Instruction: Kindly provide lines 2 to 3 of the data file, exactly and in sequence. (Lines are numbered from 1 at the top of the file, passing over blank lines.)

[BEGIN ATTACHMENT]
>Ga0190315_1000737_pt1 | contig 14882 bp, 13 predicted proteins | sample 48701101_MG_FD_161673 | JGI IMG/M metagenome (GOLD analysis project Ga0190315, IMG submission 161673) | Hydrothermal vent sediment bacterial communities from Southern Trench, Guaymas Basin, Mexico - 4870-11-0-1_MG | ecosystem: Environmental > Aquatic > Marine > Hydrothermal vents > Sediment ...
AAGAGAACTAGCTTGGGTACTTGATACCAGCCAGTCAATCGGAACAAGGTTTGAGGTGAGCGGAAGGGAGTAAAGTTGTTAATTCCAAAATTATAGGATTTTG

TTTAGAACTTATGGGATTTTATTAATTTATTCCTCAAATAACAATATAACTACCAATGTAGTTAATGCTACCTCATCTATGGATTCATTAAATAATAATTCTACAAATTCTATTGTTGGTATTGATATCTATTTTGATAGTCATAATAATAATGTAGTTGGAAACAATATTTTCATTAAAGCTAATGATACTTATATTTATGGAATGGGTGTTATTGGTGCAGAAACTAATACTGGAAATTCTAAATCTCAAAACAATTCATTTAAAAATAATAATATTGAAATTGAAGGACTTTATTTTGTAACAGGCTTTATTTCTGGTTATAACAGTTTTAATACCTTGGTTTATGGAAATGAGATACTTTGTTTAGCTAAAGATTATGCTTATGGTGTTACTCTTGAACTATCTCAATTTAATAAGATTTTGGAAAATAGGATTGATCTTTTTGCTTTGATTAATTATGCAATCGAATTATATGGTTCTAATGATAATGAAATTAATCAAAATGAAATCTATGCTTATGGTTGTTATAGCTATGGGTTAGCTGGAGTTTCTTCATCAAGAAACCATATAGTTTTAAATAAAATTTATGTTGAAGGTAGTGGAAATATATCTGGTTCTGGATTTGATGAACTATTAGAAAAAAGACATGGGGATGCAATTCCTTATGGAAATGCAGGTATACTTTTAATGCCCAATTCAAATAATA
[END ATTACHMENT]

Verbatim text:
AAGAGAACTAGCTTGGGTACTTGATACCAGCCAGTCAATCGGAACAAGGTTTGAGGTGAGCGGAAGGGAGTAAAGTTGTTAATTCCAAAATTATAGGATTTTG

TTTAGAACTTATGGGATTTTATTAATTTATTCCTCAAATAACAATATAACTACCAATGTAGTTAATGCTACCTCATCTATGGATTCATTAAATAATAATTCTACAAATTCTATTGTTGGTATTGATATCTATTTTGATAGTCATAATAATAATGTAGTTGGAAACAATATTTTCATTAAAGCTAATGATACTTATATTTATGGAATGGGTGTTATTGGTGCAGAAACTAATACTGGAAATTCTAAATCTCAAAACAATTCATTTAAAAATAATAATATTGAAATTGAAGGACTTTATTTTGTAACAGGCTTTATTTCTGGTTATAACAGTTTTAATACCTTGGTTTATGGAAATGAGATACTTTGTTTAGCTAAAGATTATGCTTATGGTGTTACTCTTGAACTATCTCAATTTAATAAGATTTTGGAAAATAGGATTGATCTTTTTGCTTTGATTAATTATGCAATCGAATTATATGGTTCTAATGATAATGAAATTAATCAAAATGAAATCTATGCTTATGGTTGTTATAGCTATGGGTTAGCTGGAGTTTCTTCATCAAGAAACCATATAGTTTTAAATAAAATTTATGTTGAAGGTAGTGGAAATATATCTGGTTCTGGATTTGATGAACTATTAGAAAAAAGACATGGGGATGCAATTCCTTATGGAAATGCAGGTATACTTTTAATGCCCAATTCAAATAATA